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93584 "Mike DeLong" <mdelong@p... 2001‑06‑04 My Ultimate Gloat - Clark & Williams Razee Smoother
Fellow Tool Lusters,

This is undoubtedly the biggest and best tool gloat I've ever had. While not
a $5 Stanley #1 in terms of cash out lay, it certainly far exceeds that
plane in usefulness, beauty, and rarity.

WARNING: Drooling is inevitable. Please protect your clothes and keyboards
appropriately before clicking on the following urls. Behold a one-of-a-kind
Clark & Williams Razee Smoother....

(FYI, there are underscores in the names, though they don't show here)
www.smu.edu/~mdelong/Side_view2.jpg
www.smu.edu/~mdelong/Heel_view2.jpg
www.smu.edu/~mdelong/Toe_view2.jpg

This beauty is modeled after a Scioto Works razee I picked up for $15 at
last years MWTCA meeting in Omaha. I have a monkey on my back who has a
Jones for razee planes, and although I believe Scioto Works were lessor
grade planes, this one had perfect weight and balance, and just seemed to be
an extension of my arm. The mouth is gigantic, but I had planed to rectify
that problem when I came up with the idea of using it as a model for C&W. I
was already the proud owner of another one-of-a-kind C&W plane, a small (a
little larger that a block plane) square-sided smoother modeled after a
plane in the Dominy collection, so I knew the great quality to expect.
Though it is not the type or style of plane they prefer to make, I
successfully begged Bill Clark into taking on the project at last August's
SWTCA meeting in Arlington, TX. The design was changed slightly to
accommodate a 55d angle.

Bill told me what the mouth opening was, but it didn't register in the gray
matter up top (not much does anymore). All I know is it's tighter than a
gnat-a%&, takes a tissue-paper thin shaving, and leaves a glass-smooth
surface in its wake. This weekend I slapped it to some of Paul Taran's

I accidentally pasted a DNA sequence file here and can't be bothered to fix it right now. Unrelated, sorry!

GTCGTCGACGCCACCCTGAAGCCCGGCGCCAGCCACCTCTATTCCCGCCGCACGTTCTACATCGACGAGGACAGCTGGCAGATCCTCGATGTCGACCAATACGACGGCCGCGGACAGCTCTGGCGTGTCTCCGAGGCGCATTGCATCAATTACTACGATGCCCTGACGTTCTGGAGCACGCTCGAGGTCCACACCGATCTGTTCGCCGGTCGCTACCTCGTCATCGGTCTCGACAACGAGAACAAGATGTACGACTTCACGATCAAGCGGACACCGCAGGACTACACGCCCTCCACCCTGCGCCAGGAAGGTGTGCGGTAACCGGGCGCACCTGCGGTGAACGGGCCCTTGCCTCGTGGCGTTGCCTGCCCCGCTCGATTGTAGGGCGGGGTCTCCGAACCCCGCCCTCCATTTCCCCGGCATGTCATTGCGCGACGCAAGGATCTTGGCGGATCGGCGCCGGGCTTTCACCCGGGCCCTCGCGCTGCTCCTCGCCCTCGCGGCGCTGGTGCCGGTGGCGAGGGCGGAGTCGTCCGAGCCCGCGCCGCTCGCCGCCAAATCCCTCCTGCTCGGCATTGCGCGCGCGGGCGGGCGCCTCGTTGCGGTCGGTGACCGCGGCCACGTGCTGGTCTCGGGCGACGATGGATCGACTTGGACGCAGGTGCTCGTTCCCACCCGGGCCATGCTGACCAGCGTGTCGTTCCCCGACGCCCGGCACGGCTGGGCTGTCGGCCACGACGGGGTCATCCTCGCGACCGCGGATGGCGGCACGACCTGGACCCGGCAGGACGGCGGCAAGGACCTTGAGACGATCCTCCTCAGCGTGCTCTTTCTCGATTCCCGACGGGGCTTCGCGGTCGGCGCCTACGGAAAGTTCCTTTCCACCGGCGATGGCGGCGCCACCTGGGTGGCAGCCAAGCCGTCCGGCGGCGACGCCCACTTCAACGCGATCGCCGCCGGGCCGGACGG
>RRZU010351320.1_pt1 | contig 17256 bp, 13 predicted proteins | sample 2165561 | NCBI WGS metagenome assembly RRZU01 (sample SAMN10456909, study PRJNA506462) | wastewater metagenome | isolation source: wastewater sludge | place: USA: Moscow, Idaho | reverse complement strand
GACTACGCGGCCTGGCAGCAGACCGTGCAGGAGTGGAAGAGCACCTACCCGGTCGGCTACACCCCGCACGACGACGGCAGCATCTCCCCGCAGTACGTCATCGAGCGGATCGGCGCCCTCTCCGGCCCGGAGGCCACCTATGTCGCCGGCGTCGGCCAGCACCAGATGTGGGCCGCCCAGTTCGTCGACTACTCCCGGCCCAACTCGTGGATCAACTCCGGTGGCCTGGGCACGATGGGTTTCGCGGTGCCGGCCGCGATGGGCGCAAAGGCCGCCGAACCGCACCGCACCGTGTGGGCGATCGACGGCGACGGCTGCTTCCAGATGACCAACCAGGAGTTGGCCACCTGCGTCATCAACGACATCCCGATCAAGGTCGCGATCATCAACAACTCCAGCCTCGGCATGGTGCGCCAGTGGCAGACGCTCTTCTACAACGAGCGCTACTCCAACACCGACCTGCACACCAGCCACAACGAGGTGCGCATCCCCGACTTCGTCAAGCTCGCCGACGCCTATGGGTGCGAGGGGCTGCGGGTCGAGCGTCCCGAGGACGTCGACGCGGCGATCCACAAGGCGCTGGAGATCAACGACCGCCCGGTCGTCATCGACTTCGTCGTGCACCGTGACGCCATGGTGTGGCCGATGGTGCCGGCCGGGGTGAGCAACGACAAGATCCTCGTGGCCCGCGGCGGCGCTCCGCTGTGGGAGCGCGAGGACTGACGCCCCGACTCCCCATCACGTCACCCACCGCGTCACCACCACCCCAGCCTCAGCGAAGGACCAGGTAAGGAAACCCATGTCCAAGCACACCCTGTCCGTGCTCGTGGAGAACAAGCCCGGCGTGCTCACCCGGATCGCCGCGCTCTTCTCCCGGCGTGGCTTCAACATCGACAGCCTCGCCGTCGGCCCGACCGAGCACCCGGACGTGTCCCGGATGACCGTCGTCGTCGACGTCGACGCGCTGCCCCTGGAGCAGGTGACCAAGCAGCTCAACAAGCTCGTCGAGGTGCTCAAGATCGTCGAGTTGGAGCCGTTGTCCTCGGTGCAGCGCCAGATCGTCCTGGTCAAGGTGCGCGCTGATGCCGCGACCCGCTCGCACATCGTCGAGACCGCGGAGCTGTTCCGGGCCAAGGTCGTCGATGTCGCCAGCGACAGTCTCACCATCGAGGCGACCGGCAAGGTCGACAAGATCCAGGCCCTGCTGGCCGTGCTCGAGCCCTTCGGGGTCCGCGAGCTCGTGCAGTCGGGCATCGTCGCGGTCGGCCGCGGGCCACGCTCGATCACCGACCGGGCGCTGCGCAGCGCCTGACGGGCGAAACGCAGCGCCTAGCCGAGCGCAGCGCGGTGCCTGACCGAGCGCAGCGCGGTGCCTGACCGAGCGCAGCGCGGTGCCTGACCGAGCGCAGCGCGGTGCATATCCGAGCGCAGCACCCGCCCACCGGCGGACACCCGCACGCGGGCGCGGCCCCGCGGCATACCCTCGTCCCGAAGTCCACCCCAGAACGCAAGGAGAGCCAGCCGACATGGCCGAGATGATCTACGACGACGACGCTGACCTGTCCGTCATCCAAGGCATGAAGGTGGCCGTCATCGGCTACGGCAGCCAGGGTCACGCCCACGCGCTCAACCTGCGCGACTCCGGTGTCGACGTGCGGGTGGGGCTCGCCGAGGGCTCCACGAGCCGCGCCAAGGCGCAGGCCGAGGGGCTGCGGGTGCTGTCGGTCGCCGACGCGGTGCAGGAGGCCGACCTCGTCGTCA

Select Grade Curly Maple, that has previously only been tamed by a hand
scraper, and the maple just melted into a glassy finish. This is one of
those tools that causes epiphanies.

When Bill called to tell me the plane was ready, he congratulated me for
having a one-of-a-kind Clark & Williams plane. The one-piece construction
proved to be a real challenge and he said he was not eager to ever make
another. That's good news for me but really bad news for all Galoots who
lust after toted woodies. With Clintonesque heart-felt feeling...I feel your
pain....neener, neener.

Shamelessly submitted,
Mike
------------------------------
Mike DeLong
Southern Methodist University
Director of Investment Systems


93586 "Brent Beach" <ub359@v... 2001‑06‑04 Re: My Ultimate Gloat - Clark & Williams Razee Smoother
That shaving is unreal. Is that from curly maple?

Ouch!

> (FYI, there are underscores in the names, though they don't show here)
> www.smu.edu/~mdelong/Side_view2.jpg
> www.smu.edu/~mdelong/Heel_view2.jpg
> www.smu.edu/~mdelong/Toe_view2.jpg



93588 "Bill Taggart" <ilikerust@w... 2001‑06‑04 RE: My Ultimate Gloat - Clark & Williams Razee Smoother
> WARNING: Drooling is inevitable. Please protect your clothes and keyboards
> appropriately before clicking on the following urls. Behold a
> one-of-a-kind Clark & Williams Razee Smoother....
>
> (FYI, there are underscores in the names, though they don't show here)
> www.smu.edu/~mdelong/Side_view2.jpg
> www.smu.edu/~mdelong/Heel_view2.jpg
> www.smu.edu/~mdelong/Toe_view2.jpg

Alright - everyone? Everyone! Ready? All together now...

1... 2... 3...

YOU SUCK!

Thank you.

So - ya gonna make a fitted, velvet-lined case, or what?

;-)

I'd think you might want to document just what it is, how it was made, it's
one-of-a-kindness, etc., for future information as to its "specialness"...

- Bill Taggart


93624 "Mike DeLong" <mdelong@p... 2001‑06‑05 RE: My Ultimate Gloat - Clark & Williams Razee Smoother
Brent Beach asked:

> That shaving is unreal. Is that from curly maple?

I apologize for miss-leading you. No, the shaving in the picture is not from
the Curly Maple I mentioned. Bill included a couple of test shavings in the
package (possibly Beech). I had the picture taken at a friends house (I'm
digitally challenged) on the way home and used Bill's shaving to stage the
picture. However, the later Curly Maple shavings were just as thin and
transparent. Because of the tear-out from my earlier attempts, and I think
the nature of Curly Maple, shavings from the 'board from Hell' were not
quite as even and picture perfect; but they still took a long time to float
to the floor.

And Bill Taggart expressed:

> Alright - everyone? Everyone! Ready? All together now...
>
> 1... 2... 3...
>
> YOU SUCK!
>
> Thank you.

[Galoot with head down, stubbing toe in dirt] Aw, gee guys. Thanks.

> So - ya gonna make a fitted, velvet-lined case, or what?

Perhaps a little later after the newness wears off. I bought it as a user.
For the time being my wife has graciously made a display, err storage, spot
for it the living room. When I finish some cabinets in my new shop area it